Skip to content
Related Articles

Related Articles

Loadable Kernel Module – Linux Device Driver Development

Improve Article
Save Article
  • Last Updated : 18 Mar, 2022
Improve Article
Save Article

For Linux device drivers, we can use only two languages: Assembler and C. Assembler implements the main parts of the Linux kernel, while C implements the architecture-dependent parts. Uploaded kernel modules are often referred to as kernel modules or modules, but those are misleading names because there are so many types of modules in the world, and the various pieces built into the base kernel can easily be called modules. We use the term kernel module or LKM for certain types of modules that HOWTO refers to. Some people think of LKM as outside the kernel. They talk about LKMs that connect to the kernel. This is a mistake; LKM (if loaded) is a large part of the kernel. The correct term for the part of the kernel tied to the image you are launching, i.e. the whole kernel except LKMs, is “base kernel.” LKM connects to the base kernel. Let’s start writing a Loadable Kernel Module for Linux with the evergreen start program – The ” Hello -World “.

To Know More about Loadable Kernel Modules, Visit linux loadable kernel module

Step 1: Write the Code

Sample File: Learn. c 

C




#include <linux/init.h>
#include <linux/kernel.h>
#include <linux/module.h>
MODULE_LICENSE("GPL");
MODULE_VERSION("4.15.0-133-generic");
static int __init start(void)
{
    printk(KERN_INFO "Loading module....");
    printk(KERN_INFO "Hello World....");
    return 0;
}
  
static void __exit end(void)
{
    printk(KERN_INFO "Bye World....");
}
module_init(start);
module_exit(end);


Fig 1.1 Learn.c File

Description : 

The my_init function is the driver initialization entry point and is called during system startup (if the driver is statically compiled into the kernel) or when the module is inserted into the kernel. The my_exit function is the driver exit point. It’s called when unloading a module from the Linux kernel. This function has no effect if the driver is statically compiled into the kernel. These functions are declared in the linux/module.h header file. 

Step 2: Building the Kernel Module

In modern kernel versions, the Makefile takes care of most of the building for developers. It starts the kernel build system and provides a list of components required to build the module. We are Giving the build path of the kernel version and it generates .ko and other files. This Kernel Object (KO) file generated will not be loaded into the Kernel.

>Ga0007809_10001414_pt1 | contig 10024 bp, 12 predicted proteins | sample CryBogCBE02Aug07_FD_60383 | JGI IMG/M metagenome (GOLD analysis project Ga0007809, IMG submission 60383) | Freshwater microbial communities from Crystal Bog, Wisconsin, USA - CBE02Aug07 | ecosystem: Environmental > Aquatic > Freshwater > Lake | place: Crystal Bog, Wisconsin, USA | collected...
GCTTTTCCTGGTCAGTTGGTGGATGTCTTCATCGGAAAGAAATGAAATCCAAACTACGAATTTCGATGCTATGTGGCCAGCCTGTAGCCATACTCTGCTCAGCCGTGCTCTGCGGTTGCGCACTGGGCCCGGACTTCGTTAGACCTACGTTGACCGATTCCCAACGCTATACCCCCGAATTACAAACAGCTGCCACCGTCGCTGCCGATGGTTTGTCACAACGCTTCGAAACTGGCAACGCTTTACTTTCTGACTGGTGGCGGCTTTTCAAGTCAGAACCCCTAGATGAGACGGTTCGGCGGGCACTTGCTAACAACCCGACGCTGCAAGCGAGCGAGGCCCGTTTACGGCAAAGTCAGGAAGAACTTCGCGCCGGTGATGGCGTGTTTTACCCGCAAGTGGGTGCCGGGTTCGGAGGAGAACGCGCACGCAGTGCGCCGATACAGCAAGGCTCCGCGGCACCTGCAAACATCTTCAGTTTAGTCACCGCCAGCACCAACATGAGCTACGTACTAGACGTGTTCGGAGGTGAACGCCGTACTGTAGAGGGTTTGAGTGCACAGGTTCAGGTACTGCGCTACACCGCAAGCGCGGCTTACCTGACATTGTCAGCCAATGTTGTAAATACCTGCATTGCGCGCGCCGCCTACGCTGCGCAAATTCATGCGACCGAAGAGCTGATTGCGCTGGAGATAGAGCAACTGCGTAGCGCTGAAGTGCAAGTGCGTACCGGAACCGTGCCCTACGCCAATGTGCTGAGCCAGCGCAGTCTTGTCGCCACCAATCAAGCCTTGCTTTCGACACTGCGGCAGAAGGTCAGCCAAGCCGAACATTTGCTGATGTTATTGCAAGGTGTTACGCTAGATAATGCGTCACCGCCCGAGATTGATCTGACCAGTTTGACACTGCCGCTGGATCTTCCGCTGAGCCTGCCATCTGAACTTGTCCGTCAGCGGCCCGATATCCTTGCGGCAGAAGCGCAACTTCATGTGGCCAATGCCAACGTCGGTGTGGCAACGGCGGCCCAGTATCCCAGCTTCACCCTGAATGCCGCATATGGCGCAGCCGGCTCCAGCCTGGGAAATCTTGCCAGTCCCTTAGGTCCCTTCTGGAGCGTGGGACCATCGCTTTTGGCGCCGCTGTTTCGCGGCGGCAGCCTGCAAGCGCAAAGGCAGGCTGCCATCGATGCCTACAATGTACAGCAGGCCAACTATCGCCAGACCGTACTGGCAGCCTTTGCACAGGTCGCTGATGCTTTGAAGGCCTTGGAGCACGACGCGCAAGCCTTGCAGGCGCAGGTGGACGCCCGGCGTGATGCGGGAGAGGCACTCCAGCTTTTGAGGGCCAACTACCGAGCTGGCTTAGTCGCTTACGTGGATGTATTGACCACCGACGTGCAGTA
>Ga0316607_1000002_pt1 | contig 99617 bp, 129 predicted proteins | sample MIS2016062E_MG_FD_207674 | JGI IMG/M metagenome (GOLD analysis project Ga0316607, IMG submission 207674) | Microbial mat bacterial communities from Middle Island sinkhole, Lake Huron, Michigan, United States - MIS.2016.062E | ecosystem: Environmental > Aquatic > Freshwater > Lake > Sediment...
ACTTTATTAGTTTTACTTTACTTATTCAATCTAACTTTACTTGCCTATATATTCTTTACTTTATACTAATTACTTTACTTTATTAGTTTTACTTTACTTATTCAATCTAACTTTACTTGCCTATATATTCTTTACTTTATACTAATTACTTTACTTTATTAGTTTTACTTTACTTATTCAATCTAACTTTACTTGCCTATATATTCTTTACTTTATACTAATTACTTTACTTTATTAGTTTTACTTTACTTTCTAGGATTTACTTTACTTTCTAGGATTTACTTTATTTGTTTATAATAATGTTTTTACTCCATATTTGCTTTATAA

Sample MakeFile

obj-m += learn.o
all:
 make -C /lib/modules/$(shell uname -r)/build M=$(PWD) modules

 Fig 1.2 A Simple Makefile

Fig 1.3 – After running the make command

Fig 1.4 – After Make command, we see the object file is generated

Step  3: insmod and rmmod

To load the module, we have to execute the insmod command from the source file folder. After this, the name of the driver is added to the /proc/modules file, while the device that the module registers is added to the /proc/devices file. Then we need to create the special character file for our major number with the mknod /dev/simple-driver c  250 0 commands. After we’ve created the device file, we need to perform the final verification to make sure that what we’ve done works as expected. To verify, we can use the cat or dmesg to see the messages command to display the device file contents.

Sample Output logs

1) Inserting module and viewing the messages

ubuntu@ubuntu:~/Desktop/LKM$ sudo insmod learn.ko 

ubuntu@ubuntu:~/Desktop/LKM$ dmesg | tail -10 

[ 1179.315828] audit: type=1400 audit(1645410095.127:35): apparmor=”STATUS” operation=”profile_replace” profile=”unconfined” name=”snap.snap-store.hook.configure” pid=4520 comm=”apparmor_parser” 

[ 1181.044041] audit: type=1400 audit(1645410096.856:36): apparmor=”STATUS” operation=”profile_replace” profile=”unconfined” name=”snap.snap-store.snap-store” pid=4521 comm=”apparmor_parser” 

[ 1182.803700] audit: type=1400 audit(1645410098.616:37): apparmor=”STATUS” operation=”profile_replace” profile=”unconfined” name=”snap.snap-store.ubuntu-software” pid=4522 comm=”apparmor_parser” 

[ 1184.677654] audit: type=1400 audit(1645410100.492:38): apparmor=”STATUS” operation=”profile_replace” profile=”unconfined” name=”snap.snap-store.ubuntu-software-local-file” pid=4526 comm=”apparmor_parser” 

[ 1282.734538] rfkill: input handler disabled 

[ 5315.486562] learn: module verification failed: signature and/or required key missing – tainting kernel 

[ 5315.486700] Loading module…. 

[ 5315.486702] Hello World….

Fig 1.5 – Logs after the module is inserted

2) Removing Module using rmmod command and exit function is invoked

ubuntu@ubuntu:~/Desktop/LKM$ sudo rmmod learn 

ubuntu@ubuntu:~/Desktop/LKM$ dmesg | tail -10 

[ 1181.044041] audit: type=1400 audit(1645410096.856:36): apparmor=”STATUS” operation=”profile_replace” profile=”unconfined” name=”snap.snap-store.snap-store” pid=4521 comm=”apparmor_parser” 

[ 1182.803700] audit: type=1400 audit(1645410098.616:37): apparmor=”STATUS” operation=”profile_replace” profile=”unconfined” name=”snap.snap-store.ubuntu-software” pid=4522 comm=”apparmor_parser” 

[ 1184.677654] audit: type=1400 audit(1645410100.492:38): apparmor=”STATUS” operation=”profile_replace” profile=”unconfined” name=”snap.snap-store.ubuntu-software-local-file” pid=4526 comm=”apparmor_parser” 

[ 1282.734538] rfkill: input handler disabled [ 5315.486562] learn: module verification failed: signature and/or required key missing – tainting kernel 

[ 5315.486700] Loading module…. 

[ 5315.486702] Hello World…. 

[ 5340.195459] Bye World….

Fig 1.5 – Logs after the module is inserted


My Personal Notes arrow_drop_up
Related Articles

Start Your Coding Journey Now!